It’s interesting, because I think it’s the only thing in the constitution that’s optional. Everything else is a shall and this is a may. Like if you identify a problem, if you have a shortfall in production, you can create a monopoly to do it, but you don’t have to. So the implication is you shouldn’t unless there’s a reason. It’s specifically not a moral right, because the framers, again, only twice in the constitution ever tell you why they created a policy. The Second Amendment says you’re allowed to carry a gun to make a well-regulated militia. It’s not just because guns are cool or because you want to hunt or whatever. You can have a gun for this purpose and this purpose alone. The only guaranteed right to have a gun is to be part of a well-regulated militia. And copyright and patents exist to promote the useful arts and sciences, not because everyone deserves to be paid for their work, not because, if we didn’t do it, people wouldn’t make stuff. It’s only when you can show that the policy framework will promote the useful arts and sciences that you’ll get it.

So historically, we call these rights, “monopolies.” We said there are author’s monopolies, industrial monopolies, or government monopolies. And monopolies are an uncomfortable thing to lay claim to. If you’re an industrial entity and you want a policy change, going to Congress and saying, “I find my monopoly is not expansive enough, can you expand it for me,” makes you look like an asshole. So the term that was first proposed in the 1930s, but slumbered for 40 years to replace monopoly, was intellectual property. Given that private property is the state religion of the United States, that just describing something as property gives it a halo of sacredness, it removes the rationale for its creation. It becomes a truth that is self-evident. Safeguarding property is a thing that we do because it is a truth that is self-evident.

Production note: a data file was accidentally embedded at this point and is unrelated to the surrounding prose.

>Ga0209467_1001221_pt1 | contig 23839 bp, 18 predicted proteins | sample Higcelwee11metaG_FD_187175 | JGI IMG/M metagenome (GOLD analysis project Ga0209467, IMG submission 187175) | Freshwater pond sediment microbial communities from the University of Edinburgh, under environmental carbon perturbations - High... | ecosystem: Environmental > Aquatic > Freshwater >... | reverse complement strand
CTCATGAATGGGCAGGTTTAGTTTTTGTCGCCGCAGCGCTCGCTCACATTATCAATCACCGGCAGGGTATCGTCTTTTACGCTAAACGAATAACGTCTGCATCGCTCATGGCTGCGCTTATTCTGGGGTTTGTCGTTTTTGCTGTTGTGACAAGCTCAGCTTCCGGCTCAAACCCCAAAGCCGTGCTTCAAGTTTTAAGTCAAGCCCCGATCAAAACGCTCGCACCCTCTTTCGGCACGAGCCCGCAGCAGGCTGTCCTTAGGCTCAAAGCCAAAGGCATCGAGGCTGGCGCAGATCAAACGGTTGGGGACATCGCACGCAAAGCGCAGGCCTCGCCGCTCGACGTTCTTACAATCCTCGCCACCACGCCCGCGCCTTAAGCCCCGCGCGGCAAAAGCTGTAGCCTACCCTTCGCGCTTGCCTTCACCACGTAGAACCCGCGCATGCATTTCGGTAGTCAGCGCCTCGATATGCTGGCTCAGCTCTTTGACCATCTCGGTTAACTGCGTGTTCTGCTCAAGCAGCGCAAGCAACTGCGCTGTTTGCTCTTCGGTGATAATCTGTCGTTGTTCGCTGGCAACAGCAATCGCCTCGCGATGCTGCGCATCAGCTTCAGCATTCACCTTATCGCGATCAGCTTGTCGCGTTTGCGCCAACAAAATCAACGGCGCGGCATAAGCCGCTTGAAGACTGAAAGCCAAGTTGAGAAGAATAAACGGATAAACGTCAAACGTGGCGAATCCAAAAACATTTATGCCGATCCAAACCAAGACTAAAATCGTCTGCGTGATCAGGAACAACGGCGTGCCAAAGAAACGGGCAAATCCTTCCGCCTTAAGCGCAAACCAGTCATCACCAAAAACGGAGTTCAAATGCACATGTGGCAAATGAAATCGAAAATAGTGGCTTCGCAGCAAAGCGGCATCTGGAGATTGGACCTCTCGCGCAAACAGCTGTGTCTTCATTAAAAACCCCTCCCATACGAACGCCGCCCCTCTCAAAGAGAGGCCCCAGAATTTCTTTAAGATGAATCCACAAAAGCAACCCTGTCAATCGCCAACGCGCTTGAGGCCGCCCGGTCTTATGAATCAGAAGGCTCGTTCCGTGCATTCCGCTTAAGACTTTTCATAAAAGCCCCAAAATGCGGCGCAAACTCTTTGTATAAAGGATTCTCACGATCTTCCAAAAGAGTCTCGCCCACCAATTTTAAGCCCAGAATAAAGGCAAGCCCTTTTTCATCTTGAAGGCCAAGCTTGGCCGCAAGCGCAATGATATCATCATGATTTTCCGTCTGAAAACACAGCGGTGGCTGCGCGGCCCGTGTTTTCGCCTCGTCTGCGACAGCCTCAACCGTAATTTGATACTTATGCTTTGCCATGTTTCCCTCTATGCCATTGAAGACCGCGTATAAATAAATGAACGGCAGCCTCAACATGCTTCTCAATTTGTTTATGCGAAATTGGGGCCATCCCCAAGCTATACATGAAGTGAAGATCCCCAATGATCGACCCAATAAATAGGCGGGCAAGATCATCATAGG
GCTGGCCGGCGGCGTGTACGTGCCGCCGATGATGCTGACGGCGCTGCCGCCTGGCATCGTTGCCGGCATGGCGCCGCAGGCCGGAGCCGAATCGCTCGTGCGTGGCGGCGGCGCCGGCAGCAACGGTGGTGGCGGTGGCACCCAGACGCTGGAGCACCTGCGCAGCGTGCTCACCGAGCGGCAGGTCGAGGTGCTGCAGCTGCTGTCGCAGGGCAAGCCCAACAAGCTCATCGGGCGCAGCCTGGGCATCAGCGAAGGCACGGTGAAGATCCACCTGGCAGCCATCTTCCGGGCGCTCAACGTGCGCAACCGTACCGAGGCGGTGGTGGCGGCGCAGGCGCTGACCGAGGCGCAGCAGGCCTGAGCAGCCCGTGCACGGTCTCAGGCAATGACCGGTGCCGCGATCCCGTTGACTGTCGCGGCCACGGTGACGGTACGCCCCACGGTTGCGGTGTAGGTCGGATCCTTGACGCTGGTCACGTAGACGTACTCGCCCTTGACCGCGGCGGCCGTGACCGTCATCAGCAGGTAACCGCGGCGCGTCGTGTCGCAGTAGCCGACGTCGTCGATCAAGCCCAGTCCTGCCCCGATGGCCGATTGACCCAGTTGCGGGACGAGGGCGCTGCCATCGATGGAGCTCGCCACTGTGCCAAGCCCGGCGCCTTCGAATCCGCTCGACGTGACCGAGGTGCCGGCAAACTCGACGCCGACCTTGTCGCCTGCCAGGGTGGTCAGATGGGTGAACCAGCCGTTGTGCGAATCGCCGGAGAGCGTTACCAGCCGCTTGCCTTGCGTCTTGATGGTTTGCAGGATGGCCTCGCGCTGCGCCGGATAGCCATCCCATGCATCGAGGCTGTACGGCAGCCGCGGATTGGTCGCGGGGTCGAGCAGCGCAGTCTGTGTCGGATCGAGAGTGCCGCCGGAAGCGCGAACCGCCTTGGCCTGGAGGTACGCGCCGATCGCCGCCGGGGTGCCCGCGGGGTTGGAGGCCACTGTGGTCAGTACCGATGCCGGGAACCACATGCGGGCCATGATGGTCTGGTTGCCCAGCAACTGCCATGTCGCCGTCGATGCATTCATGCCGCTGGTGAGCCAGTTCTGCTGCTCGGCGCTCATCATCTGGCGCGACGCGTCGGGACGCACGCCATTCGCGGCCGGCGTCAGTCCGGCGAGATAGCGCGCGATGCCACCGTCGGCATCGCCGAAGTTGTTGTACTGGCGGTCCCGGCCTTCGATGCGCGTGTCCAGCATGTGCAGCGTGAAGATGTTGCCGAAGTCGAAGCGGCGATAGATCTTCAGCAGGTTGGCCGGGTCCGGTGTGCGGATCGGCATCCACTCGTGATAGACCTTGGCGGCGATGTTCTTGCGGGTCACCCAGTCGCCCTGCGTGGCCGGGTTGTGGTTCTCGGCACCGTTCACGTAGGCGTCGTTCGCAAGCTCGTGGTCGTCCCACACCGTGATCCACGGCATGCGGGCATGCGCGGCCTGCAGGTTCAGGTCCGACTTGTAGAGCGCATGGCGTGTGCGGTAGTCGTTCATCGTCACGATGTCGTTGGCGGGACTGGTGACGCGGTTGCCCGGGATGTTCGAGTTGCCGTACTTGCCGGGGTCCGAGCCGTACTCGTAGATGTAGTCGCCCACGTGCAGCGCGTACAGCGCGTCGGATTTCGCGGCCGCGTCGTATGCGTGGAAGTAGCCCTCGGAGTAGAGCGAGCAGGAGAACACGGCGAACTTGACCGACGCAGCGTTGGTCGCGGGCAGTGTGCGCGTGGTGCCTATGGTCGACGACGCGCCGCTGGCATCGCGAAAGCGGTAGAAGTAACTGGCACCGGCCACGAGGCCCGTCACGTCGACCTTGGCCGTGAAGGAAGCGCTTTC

My friend Steven Brust, who’s a Trotskyist fantasy writer, says that the way that you can tell if someone’s on the right or the left is you ask them what’s more important, human rights or property rights. And if they say property rights are a human right, they are on the right. That’s the line on which the right and the left cleave. It is the difference between a leftist and liberal. If property rights are there to accomplish some policy goal, but can be modified or eliminated in realms where they don’t accomplish that goal, then you’re a leftist. If property rights are there, because they are sacred and intrinsic, or if you’re a Lockean and you think that somewhere out there was a terra nullius, that some distant ancestor of yours mixed with their sweat and turned into a thing that they could own through the transitive property of owning their bodies, and thus their labor, then you are not on the left.

So the term intellectual property came into widespread use by an international lobbying organization in the 1970s, called the World Intellectual Property Organization. It was a consortium of different industries that lobbied world governments for more expansive copyrights and patents. They became a UN specialized agency. They really started to deliberately blend the differing kinds of rights that we had called monopolies into a single kind of incoherent category called IP. So they asserted an intrinsic equivalence between trademark, copyright, patent, trade secrecy, and sui generis rights, like database rights. They said they’re all just like species of the same thing, which is a really sharp rhetorical move, because the underlying framework for all of these is actually really, really different. Like trademark, for example, is nothing like copyright and patent. The whole basis for trademark, both in common law and in statute, is to protect consumers.

So the idea is that if you buy a can of Pepsi, and it turns out to be full of Coke, you have been wronged, but you as the consumer lack the resources to punish the person who mislabeled their product. So trademark allows Pepsi to act on your behalf to stop confusion in the marketplace. Trademark, historically, has only applied to commercial activity, and only when you can show that there was real or unavoidable confusion in the marketplace on the part of a consumer. It wouldn’t matter if a trademark abuse bankrupted the company that had the trademark. That was irrelevant to trademark. If no one was ever confused, if your can said, “Better than Pepsi,” and people read it, and we’re like, “I’ve always wanted something better than Pepsi,” and they bought it and they were like, “Goddamn, this is better than Pepsi,” and they never bought another Pepsi again, then trademark has nothing to say about it. This is completely unlike copyright and completely unlike patent. Patent was about trading disclosure for exclusive rights. So tell people how your machine works and we will stop them from cloning it. But you have to accept a penalty that now they know how the machine works and they can be inspired by it to make an equivalent machine, a compatible machine, or an add-on to your machine. So you trade transparency for an exclusive right that the state will enforce on your behalf.